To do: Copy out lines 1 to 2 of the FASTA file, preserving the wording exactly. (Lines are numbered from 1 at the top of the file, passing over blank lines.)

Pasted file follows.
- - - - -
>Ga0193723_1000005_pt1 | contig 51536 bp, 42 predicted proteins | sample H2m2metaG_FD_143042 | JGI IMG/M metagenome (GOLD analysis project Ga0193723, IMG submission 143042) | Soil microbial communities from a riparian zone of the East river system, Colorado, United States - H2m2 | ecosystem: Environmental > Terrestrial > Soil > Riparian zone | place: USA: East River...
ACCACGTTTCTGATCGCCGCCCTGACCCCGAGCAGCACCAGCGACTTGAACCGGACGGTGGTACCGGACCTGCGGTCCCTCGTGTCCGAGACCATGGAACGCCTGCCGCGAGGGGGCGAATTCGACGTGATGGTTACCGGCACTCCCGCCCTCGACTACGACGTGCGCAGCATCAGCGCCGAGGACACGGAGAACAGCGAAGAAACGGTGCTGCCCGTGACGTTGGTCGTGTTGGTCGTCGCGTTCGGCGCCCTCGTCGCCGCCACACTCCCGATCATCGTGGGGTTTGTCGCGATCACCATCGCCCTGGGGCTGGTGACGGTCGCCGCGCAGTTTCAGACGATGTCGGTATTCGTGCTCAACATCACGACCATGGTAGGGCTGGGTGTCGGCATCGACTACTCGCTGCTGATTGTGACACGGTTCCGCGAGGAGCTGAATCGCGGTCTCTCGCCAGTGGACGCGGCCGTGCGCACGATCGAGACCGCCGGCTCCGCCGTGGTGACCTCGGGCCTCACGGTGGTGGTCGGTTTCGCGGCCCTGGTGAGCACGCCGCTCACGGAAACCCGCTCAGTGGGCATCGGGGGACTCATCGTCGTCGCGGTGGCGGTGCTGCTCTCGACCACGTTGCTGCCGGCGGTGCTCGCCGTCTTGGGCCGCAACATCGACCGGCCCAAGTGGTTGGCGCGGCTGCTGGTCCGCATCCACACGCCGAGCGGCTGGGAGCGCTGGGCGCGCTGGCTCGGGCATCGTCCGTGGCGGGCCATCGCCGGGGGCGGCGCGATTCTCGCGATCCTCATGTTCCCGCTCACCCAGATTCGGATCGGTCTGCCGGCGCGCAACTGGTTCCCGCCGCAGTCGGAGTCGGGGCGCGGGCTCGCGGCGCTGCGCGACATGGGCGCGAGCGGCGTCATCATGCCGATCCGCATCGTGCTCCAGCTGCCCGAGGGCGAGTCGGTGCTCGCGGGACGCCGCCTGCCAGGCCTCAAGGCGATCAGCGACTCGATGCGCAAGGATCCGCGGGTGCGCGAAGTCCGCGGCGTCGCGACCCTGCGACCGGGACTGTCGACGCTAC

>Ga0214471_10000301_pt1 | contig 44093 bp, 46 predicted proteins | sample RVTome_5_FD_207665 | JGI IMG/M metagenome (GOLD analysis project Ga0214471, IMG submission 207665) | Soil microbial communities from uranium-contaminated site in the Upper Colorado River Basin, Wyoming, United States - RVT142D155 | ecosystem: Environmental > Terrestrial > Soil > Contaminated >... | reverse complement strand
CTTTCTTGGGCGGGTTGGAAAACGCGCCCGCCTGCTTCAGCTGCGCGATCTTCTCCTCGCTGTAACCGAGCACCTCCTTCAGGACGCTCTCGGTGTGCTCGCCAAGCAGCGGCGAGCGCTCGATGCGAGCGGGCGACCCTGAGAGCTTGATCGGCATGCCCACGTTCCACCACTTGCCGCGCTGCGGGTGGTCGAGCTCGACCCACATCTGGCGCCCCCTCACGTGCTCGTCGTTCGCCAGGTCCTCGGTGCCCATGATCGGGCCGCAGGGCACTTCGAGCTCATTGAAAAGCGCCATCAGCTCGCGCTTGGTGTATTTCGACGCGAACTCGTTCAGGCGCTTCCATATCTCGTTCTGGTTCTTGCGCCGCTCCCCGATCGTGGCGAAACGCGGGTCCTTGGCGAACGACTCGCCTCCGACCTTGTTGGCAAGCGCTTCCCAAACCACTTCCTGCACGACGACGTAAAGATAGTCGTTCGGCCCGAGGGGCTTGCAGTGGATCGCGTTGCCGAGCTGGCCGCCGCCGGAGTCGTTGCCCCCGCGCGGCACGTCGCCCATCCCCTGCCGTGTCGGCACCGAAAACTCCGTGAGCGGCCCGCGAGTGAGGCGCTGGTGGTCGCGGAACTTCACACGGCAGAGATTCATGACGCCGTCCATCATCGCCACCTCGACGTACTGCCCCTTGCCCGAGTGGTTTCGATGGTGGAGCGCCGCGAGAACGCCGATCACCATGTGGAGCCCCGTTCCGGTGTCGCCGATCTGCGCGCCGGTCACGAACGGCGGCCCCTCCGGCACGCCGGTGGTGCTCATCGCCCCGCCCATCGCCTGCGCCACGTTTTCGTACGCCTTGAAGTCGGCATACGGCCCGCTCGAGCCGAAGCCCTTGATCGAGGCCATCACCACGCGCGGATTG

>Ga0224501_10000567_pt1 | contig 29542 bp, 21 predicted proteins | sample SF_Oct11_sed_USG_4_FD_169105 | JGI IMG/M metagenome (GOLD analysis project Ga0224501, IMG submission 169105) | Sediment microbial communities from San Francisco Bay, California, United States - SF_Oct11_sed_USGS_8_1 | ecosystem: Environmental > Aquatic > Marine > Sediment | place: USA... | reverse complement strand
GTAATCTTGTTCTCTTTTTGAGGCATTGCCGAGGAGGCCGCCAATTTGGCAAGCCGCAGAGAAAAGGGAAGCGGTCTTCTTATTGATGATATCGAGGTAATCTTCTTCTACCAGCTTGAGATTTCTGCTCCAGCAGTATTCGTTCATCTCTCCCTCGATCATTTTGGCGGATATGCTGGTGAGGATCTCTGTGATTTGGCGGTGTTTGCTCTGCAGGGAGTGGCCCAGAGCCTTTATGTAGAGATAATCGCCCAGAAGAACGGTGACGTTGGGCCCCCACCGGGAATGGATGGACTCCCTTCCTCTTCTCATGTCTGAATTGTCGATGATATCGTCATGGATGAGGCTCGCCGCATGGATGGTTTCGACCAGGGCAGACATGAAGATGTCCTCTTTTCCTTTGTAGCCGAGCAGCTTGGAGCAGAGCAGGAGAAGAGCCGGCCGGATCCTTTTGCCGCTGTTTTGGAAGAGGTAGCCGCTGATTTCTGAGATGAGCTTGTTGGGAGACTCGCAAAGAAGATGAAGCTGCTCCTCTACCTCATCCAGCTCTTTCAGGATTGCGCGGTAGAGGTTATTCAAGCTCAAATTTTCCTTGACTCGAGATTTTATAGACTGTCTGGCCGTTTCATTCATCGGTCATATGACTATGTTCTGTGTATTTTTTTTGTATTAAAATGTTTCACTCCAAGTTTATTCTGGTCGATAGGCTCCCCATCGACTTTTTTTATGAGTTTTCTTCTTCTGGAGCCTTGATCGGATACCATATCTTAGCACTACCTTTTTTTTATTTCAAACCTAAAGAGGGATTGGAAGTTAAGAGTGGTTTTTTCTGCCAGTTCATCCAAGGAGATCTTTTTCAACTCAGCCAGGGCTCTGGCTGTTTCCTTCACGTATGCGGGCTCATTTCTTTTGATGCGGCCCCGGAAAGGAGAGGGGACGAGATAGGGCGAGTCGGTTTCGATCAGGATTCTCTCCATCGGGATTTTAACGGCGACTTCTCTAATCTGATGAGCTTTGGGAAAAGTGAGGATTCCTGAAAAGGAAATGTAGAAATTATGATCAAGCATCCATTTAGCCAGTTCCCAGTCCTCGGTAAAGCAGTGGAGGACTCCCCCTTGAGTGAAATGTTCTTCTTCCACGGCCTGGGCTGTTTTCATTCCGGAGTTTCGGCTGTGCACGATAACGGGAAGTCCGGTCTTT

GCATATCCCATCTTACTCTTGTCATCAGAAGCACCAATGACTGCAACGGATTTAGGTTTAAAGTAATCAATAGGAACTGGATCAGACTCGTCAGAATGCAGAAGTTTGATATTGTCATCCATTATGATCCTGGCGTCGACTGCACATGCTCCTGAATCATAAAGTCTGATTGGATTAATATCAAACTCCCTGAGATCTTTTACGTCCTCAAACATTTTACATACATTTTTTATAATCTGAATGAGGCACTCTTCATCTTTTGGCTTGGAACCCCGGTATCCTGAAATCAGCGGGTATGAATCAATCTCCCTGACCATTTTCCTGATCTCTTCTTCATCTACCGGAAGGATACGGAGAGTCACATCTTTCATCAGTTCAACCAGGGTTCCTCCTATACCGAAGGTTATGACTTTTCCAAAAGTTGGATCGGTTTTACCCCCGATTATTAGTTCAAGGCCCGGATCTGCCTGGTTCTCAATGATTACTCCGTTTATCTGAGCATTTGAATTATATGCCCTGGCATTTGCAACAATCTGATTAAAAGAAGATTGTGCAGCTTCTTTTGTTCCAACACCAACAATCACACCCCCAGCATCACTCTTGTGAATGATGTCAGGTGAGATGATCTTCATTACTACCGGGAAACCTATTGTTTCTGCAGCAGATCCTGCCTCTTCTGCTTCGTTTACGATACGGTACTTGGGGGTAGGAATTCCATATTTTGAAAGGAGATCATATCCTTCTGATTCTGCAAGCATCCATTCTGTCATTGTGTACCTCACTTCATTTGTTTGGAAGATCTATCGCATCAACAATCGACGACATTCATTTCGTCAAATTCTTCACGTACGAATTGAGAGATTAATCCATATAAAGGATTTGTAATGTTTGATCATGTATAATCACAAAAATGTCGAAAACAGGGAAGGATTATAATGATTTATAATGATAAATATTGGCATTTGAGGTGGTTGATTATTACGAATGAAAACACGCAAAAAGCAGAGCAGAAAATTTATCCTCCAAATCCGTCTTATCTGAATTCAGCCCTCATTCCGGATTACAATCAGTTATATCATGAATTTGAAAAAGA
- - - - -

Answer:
>Ga0193723_1000005_pt1 | contig 51536 bp, 42 predicted proteins | sample H2m2metaG_FD_143042 | JGI IMG/M metagenome (GOLD analysis project Ga0193723, IMG submission 143042) | Soil microbial communities from a riparian zone of the East river system, Colorado, United States - H2m2 | ecosystem: Environmental > Terrestrial > Soil > Riparian zone | place: USA: East River...
ACCACGTTTCTGATCGCCGCCCTGACCCCGAGCAGCACCAGCGACTTGAACCGGACGGTGGTACCGGACCTGCGGTCCCTCGTGTCCGAGACCATGGAACGCCTGCCGCGAGGGGGCGAATTCGACGTGATGGTTACCGGCACTCCCGCCCTCGACTACGACGTGCGCAGCATCAGCGCCGAGGACACGGAGAACAGCGAAGAAACGGTGCTGCCCGTGACGTTGGTCGTGTTGGTCGTCGCGTTCGGCGCCCTCGTCGCCGCCACACTCCCGATCATCGTGGGGTTTGTCGCGATCACCATCGCCCTGGGGCTGGTGACGGTCGCCGCGCAGTTTCAGACGATGTCGGTATTCGTGCTCAACATCACGACCATGGTAGGGCTGGGTGTCGGCATCGACTACTCGCTGCTGATTGTGACACGGTTCCGCGAGGAGCTGAATCGCGGTCTCTCGCCAGTGGACGCGGCCGTGCGCACGATCGAGACCGCCGGCTCCGCCGTGGTGACCTCGGGCCTCACGGTGGTGGTCGGTTTCGCGGCCCTGGTGAGCACGCCGCTCACGGAAACCCGCTCAGTGGGCATCGGGGGACTCATCGTCGTCGCGGTGGCGGTGCTGCTCTCGACCACGTTGCTGCCGGCGGTGCTCGCCGTCTTGGGCCGCAACATCGACCGGCCCAAGTGGTTGGCGCGGCTGCTGGTCCGCATCCACACGCCGAGCGGCTGGGAGCGCTGGGCGCGCTGGCTCGGGCATCGTCCGTGGCGGGCCATCGCCGGGGGCGGCGCGATTCTCGCGATCCTCATGTTCCCGCTCACCCAGATTCGGATCGGTCTGCCGGCGCGCAACTGGTTCCCGCCGCAGTCGGAGTCGGGGCGCGGGCTCGCGGCGCTGCGCGACATGGGCGCGAGCGGCGTCATCATGCCGATCCGCATCGTGCTCCAGCTGCCCGAGGGCGAGTCGGTGCTCGCGGGACGCCGCCTGCCAGGCCTCAAGGCGATCAGCGACTCGATGCGCAAGGATCCGCGGGTGCGCGAAGTCCGCGGCGTCGCGACCCTGCGACCGGGACTGTCGACGCTAC